Archive for the 'Fiskings' Category


Thursday, July 9th, 2009

Via the DFLL, a half-press-release-half-article about “PageMorph”, by a company named EyeWonder.

Here’s EyeWonder’s demo. It waits a minute or so before the ad fully deploys, for maximum caning-you-in-the-back-of-the-head effect.

Following quotes are from the aforementioned article.

Taking attention-seeking to a whole new level, rich media company EyeWonder on Wednesday debuted a new home page-takeover ad that appears to manipulate a surrounding Web page by shrinking, stretching, crumpling or otherwise animating a real-time screenshot of the page.

Shit like this is why I have JavaScript turned off in my browser.

“Attention-seeking”. More like grabbing viewers by the shoulders and shaking them while yelling into their ear.

Thoroughly immersing audiences in an ad experience, …

Similar to how you would immerse a lobster in boiling water, with about the same amount of screaming.

… the PageMorph takeover format is just what marketers and publishers are looking for…

And viewers are running from.

Also, I dispute that publishers are looking to piss off their readers. I generally think publishers like to keep people looking at their content.

“Publishers are looking to create premium placements to sell to advertisers while also keeping ad clutter off their home pages,” said Quist.

Of course. It keeps ad clutter off your page by ripping your page in half and showing the ad through it.

Here’s my own preview of the technology. (NSFW.)

EyeWonder reports that these ads often see a higher-than-average total time of interaction — some placements nearing the one-minute mark.

During which time, readers are going “ARGH WHAT THE FUCK I JUST WANTED TO READ THIS ARTICLE”.

Rich media ads accounted for 7% of online advertising during the first half of 2008, according to a study conducted by the Interactive Advertising Bureau and PricewaterhouseCoopers.

Is it just me, or is “rich media” a euphemism for “slapping readers in the face”?

Last year, EyeWonder reported that revenue increased 67% year-over-year, although the privately held company declined to provide specifics.

They had three customers and now they have five?

“Certainly display advertising has taken a hit during this recession and is a concern for everyone in the ad industry,” CEO John Vincent said earlier this year. “However, EyeWonder invested in 2008 in our service and product offerings…”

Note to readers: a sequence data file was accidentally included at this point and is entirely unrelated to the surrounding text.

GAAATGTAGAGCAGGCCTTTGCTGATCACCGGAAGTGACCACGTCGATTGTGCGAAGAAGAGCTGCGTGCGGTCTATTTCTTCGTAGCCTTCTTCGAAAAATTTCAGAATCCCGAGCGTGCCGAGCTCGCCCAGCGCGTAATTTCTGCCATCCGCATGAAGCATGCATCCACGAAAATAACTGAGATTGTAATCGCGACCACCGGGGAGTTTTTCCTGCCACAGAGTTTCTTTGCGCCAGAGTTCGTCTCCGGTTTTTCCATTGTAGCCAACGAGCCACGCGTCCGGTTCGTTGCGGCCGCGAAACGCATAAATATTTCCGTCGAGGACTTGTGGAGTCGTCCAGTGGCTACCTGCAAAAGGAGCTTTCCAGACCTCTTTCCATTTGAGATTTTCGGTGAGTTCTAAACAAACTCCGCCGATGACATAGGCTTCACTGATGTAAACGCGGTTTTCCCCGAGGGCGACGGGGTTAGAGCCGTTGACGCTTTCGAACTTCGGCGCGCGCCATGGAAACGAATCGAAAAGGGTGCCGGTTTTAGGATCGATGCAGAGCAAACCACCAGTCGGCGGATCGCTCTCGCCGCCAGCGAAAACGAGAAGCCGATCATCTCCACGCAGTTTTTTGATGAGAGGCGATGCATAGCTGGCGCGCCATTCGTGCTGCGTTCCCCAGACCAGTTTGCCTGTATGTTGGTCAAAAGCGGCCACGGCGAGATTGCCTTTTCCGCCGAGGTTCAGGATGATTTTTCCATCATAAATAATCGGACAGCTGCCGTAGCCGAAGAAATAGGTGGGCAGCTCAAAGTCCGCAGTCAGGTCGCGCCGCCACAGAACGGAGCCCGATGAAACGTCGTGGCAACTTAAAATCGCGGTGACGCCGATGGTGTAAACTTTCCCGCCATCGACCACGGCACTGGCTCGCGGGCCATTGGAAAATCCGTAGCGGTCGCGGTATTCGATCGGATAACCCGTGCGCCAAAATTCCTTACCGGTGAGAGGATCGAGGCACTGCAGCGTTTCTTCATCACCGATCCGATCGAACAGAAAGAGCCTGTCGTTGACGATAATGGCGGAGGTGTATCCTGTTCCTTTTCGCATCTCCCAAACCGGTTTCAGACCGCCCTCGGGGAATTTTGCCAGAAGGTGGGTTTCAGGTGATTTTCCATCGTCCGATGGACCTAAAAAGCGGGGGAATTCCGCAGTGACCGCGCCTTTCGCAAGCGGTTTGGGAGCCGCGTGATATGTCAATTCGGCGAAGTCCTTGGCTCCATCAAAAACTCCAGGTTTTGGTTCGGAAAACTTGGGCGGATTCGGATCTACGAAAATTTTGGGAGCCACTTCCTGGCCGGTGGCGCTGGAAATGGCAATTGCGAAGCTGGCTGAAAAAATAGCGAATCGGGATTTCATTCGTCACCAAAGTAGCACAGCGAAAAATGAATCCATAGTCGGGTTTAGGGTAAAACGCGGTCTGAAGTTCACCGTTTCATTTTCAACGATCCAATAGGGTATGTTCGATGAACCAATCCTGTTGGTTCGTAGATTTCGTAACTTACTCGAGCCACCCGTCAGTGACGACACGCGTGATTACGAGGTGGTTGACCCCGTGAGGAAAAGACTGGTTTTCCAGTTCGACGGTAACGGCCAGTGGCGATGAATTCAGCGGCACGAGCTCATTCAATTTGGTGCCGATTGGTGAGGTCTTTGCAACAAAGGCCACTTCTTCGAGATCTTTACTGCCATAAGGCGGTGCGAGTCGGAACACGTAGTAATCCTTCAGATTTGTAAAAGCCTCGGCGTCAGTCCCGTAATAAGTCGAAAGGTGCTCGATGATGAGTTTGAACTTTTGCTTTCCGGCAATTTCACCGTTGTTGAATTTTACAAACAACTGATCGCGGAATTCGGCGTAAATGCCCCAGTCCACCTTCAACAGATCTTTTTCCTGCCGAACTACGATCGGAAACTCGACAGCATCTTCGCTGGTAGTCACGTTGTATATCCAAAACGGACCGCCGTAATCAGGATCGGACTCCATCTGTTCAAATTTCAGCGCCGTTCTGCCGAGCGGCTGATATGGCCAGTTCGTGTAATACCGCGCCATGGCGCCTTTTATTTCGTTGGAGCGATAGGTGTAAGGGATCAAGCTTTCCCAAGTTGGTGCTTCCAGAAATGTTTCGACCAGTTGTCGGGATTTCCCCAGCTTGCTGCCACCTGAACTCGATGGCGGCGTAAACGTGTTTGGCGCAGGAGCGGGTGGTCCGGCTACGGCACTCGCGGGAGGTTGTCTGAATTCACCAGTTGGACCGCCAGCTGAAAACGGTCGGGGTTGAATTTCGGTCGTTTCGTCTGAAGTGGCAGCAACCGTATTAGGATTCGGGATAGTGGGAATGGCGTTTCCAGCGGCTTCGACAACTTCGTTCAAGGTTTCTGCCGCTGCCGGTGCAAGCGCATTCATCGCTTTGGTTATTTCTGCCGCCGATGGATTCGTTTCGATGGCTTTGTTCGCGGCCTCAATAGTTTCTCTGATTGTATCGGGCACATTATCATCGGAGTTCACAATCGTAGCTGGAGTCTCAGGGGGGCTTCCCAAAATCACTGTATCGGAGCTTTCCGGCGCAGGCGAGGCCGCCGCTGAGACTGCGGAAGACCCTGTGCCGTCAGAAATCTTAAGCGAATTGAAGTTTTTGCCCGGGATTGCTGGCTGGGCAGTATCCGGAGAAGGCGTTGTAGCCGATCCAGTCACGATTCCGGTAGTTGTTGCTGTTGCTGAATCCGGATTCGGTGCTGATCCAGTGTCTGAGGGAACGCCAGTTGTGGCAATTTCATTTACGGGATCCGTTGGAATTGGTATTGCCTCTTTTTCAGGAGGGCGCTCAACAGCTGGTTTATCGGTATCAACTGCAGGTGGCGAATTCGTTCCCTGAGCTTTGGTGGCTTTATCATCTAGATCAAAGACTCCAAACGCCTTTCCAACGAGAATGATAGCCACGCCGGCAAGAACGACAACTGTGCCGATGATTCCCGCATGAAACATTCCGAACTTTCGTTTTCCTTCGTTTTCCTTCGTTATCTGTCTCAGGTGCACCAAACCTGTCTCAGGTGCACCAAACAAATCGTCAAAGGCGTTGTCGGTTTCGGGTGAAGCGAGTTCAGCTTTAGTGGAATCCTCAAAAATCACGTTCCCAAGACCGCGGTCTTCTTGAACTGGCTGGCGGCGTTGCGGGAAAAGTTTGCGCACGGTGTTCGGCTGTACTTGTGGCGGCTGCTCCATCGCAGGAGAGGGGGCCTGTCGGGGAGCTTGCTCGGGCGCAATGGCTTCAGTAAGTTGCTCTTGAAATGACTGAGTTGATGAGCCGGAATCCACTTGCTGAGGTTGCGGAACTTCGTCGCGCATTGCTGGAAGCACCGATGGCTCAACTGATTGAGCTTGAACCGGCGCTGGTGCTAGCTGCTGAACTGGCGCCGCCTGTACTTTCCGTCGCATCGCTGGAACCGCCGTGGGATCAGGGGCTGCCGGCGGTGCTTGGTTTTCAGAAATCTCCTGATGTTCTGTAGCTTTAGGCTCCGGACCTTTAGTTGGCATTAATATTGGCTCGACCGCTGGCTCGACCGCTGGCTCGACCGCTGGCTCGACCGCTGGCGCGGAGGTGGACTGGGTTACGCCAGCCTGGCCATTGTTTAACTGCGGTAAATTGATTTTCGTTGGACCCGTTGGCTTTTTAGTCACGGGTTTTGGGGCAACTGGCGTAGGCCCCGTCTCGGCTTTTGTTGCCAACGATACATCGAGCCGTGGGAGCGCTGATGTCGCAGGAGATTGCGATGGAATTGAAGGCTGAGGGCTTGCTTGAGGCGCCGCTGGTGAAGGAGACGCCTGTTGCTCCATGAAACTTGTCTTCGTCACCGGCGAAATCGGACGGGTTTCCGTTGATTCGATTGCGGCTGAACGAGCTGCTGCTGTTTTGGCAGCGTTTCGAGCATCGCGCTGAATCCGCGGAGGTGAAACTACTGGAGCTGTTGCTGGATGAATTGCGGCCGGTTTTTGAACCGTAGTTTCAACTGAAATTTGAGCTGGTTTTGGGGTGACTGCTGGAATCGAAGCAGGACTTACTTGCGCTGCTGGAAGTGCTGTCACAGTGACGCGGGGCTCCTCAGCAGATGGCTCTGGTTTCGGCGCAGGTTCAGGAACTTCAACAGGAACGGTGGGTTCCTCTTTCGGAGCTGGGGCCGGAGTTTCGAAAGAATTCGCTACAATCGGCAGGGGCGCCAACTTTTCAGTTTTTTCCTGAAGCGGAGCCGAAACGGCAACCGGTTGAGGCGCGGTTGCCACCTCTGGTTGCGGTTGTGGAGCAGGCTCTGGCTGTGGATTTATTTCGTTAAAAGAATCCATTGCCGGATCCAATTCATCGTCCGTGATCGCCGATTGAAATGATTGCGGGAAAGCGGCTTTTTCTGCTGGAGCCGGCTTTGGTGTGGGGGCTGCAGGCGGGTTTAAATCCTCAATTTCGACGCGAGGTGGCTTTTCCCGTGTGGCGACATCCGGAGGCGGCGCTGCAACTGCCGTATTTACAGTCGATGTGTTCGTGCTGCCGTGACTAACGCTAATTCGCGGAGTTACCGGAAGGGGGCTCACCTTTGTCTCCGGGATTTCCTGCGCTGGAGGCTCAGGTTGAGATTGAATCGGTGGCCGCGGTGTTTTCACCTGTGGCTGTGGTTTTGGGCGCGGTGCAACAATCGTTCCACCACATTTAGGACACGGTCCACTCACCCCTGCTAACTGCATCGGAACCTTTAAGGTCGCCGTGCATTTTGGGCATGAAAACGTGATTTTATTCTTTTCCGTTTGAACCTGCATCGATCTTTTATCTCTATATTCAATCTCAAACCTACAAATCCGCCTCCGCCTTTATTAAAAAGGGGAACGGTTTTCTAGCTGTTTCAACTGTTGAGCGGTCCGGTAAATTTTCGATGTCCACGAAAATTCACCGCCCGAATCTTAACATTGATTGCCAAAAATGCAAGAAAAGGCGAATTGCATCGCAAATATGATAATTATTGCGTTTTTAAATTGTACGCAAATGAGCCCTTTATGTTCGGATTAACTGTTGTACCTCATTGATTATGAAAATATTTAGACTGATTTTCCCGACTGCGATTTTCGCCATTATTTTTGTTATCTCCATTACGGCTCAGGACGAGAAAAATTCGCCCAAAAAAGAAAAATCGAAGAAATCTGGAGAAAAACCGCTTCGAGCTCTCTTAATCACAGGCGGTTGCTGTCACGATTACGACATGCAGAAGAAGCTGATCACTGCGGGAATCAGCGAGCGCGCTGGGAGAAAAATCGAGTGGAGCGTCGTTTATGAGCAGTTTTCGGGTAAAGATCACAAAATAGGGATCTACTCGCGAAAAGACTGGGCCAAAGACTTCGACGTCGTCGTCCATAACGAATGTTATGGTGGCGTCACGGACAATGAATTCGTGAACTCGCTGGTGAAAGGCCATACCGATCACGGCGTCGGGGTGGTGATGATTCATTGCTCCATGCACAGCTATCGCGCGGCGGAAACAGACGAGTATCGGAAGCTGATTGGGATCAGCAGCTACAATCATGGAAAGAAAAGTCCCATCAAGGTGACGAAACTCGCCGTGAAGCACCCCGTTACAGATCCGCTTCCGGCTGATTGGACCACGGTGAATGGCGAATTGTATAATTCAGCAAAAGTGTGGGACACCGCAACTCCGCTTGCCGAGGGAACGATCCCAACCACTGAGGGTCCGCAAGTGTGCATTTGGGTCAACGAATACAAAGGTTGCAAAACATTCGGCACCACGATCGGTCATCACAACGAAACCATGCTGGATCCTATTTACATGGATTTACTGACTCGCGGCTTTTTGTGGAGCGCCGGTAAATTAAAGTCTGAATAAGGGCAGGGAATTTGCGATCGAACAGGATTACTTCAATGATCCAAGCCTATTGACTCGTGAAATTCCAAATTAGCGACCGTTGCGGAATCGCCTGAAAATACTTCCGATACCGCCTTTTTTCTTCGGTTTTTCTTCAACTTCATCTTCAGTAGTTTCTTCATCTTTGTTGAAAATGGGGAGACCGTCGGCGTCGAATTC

EyeWonder invested in… itself!

Meanwhile, today, Peter Hosey invested in my lunch. By making myself a sandwich.

Translation from marketing-speak to English of selected portions of the FAQ for “Disney’s FastPlay”

Thursday, November 6th, 2008

Disney’s FastPlay & EasyFind Menus FAQs:

1. What is Disney’s FastPlay?

  • Disney’s FastPlay is a new technology that puts you in control of your viewing preferences.
  • You can choose to use your remote and navigate through our user-friendly EasyFind menus, or you can simply put in the disk and go sit down and relax and the DVD automatically begins. You don’t have to push a button!
  • You can watch the feature presentation just like you would in theaters. After the trailers and feature, stay tuned for an exciting selection of Bonus Features.

We just start the movie without putting you through a menu.

[Emphasis mine in the above quote.]

2. What benefit will I receive from viewing a Disney DVD with Disney’s FastPlay?

2. What good is it?

  • Disney’s FastPlay takes away the extra steps that most DVDs require in order to watch the movie or Bonus Features.
  • If you don’t want to navigate to start the movie, Disney’s FastPlay navigates for you.
  • Disney’s FastPlay also gives you a look into the great Bonus Features that Disney DVDs offer.

Like we said, we just start the movie without putting you through a menu.

3. Why is Disney’s FastPlay not available on all Disney Titles?

Disney’s FastPlay technology was designed with families in mind. Many children under 8 years old aren’t able to easily navigate a DVD. It also gives parents the option to put a DVD on for their child/children without having to wait and navigate through the Menu.

Wait, did you ask us a question?


11. What are EasyFind menus?

EasyFind refers to enhanced menus. The Main Menu, Set-Up Menu, and Bonus Features Menus have been enhanced to provide a consistent location for set-up options and Bonus Features on all Disney DVDs. …

We put the buttons in the same place every time.

Making fun of CS3 news stories

Tuesday, March 27th, 2007

All these are from MacCentral—not because I have any particular hatred for MacCentral; it’s just that I have MacCentral on My Yahoo! and I’m too lazy to seek out more stories. It’ll just be a bunch of quick hits—one or two comments per story.

Dreamweaver CS3 integrates Spry framework for Ajax

… the integration of Dreamweaver with the rest of the Creative Suite has improved dramatically.

Yes. Previously, Dreamweaver was not part of the Creative Suite. Now it is. This is, indeed, a dramatic improvement in integration.

With Creative Suite 3 designers can select any portion of a design in Photoshop—even across multiple layers—and paste it directly into a Dreamweaver page. … If, at some point, the image needs to be edited, double-clicking on the original layered PSD file opens in Photoshop for editing.

It’s like LinkBack, only without working with any other LinkBack-enabled apps!